For us, National Energy Awareness Month has special meaning.
The San Joaquin Valley Clean Energy Organization is headquartered in Fresno, Calif. And Fresno sits in one of the nation's dirtiest air basins, bakes under summer sun that sends summertime temperatures into triple digits and has some of the highest unemployment rates and lowest income levels in the country.
If ever there was a region that could benefit from energy awareness, it's the San Joaquin Valley. Energy-efficiency steps here can dramatically cut power bills, which equates to money in the bank for homeowners, government and businesses.
My power bill in August was a heart-stopping $500, and I'm sure I wasn't the only one who nearly dropped dead when the bill arrived. I could probably cut that by taking energy-efficiency steps such as those recommended in this USA Today story.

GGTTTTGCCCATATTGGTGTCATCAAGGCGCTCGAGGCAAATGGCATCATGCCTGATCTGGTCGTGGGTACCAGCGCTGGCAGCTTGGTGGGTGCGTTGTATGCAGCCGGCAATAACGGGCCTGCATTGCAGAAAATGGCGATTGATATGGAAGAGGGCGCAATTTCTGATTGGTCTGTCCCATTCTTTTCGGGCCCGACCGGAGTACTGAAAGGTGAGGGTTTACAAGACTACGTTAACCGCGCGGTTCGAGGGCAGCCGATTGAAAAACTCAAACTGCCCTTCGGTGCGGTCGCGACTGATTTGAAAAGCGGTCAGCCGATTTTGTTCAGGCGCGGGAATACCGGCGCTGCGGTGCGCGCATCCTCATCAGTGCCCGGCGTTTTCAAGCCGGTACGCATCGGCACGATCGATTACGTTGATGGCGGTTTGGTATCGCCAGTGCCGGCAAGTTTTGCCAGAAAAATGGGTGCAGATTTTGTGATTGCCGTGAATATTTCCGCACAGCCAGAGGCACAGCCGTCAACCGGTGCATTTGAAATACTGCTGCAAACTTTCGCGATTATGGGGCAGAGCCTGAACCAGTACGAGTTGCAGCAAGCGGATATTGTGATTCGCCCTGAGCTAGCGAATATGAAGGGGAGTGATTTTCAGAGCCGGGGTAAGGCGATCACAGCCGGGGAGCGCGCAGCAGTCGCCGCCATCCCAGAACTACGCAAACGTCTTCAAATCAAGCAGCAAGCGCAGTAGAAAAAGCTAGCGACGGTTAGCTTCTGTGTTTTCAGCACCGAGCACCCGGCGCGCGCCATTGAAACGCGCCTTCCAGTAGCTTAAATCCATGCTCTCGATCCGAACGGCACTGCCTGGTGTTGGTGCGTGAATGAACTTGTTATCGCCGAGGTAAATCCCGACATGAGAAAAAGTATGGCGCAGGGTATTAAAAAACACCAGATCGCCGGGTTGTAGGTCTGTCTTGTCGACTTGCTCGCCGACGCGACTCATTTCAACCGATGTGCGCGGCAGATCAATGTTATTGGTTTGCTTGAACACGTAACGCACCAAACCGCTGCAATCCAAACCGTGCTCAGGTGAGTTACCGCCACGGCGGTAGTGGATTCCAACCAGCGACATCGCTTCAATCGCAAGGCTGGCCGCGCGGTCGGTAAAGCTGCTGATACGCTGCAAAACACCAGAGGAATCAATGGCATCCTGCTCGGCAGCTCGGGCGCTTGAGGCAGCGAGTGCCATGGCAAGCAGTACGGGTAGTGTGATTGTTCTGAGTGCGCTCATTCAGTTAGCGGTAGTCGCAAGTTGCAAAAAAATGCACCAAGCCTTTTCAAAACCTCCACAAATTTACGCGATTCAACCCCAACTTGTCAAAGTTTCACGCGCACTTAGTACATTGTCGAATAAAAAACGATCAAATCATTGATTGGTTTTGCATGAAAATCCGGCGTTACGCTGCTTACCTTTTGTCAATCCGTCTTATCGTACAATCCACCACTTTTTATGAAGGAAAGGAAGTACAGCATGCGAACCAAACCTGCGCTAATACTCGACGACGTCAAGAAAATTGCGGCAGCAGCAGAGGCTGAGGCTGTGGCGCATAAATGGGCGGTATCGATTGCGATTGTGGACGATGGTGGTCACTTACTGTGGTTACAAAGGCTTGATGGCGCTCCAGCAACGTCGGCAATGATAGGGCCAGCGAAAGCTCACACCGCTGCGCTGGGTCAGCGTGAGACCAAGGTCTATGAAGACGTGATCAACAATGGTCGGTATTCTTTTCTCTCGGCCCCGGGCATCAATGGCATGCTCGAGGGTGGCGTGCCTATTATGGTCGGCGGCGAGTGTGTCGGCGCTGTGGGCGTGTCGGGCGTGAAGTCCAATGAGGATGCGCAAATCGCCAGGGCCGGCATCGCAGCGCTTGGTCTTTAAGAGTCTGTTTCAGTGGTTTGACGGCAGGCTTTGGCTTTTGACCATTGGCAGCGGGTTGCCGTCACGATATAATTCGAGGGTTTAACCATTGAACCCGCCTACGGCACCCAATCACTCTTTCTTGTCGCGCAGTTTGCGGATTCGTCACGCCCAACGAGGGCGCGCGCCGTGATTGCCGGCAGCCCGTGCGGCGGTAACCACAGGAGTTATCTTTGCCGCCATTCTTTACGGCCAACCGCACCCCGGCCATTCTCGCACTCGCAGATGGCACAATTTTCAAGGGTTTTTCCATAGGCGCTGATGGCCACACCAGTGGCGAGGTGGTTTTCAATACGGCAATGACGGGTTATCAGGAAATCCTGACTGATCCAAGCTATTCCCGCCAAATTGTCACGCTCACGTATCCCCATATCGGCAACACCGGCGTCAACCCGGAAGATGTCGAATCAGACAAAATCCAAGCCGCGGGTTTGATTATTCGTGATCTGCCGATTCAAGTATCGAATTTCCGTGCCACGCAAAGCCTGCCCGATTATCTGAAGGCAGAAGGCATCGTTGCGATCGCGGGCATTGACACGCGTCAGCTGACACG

Unfortunately, shredded budgets make it difficult for many to justify more expensive measures even though that cost, for some, can be recouped in only a few years.
The SJVCEO recognized that, and in January joined forces with the San Joaquin Valley Air Pollution Control District and 33 Valley cities and three counties to submit to the state Energy Commission for $4 million worth of energy-saving retrofits - mostly lights, air conditioning units and pumps - on muncipal buildings.
The money is from the American Reinvestment and Recovery Act, designed to jump start the economy. The jump start was a bit delayed for us, but is finally getting going. We are completing the sizeable reporting requirements, and hope to actually start work in the next few months.
Why don't you honor National Energy Awareness Month by doing what you can to cut, conserve usage, or learning more about clean energy and the issues the Valley, state and world are facing?
Pulitizer-Prize winning columnist Tom Friedman of the New York Times has written extensively on the subject. His book, Hot, Flat and Crowded: Why We Need A Green Revolution - And How It Can Renew America, is a good primer.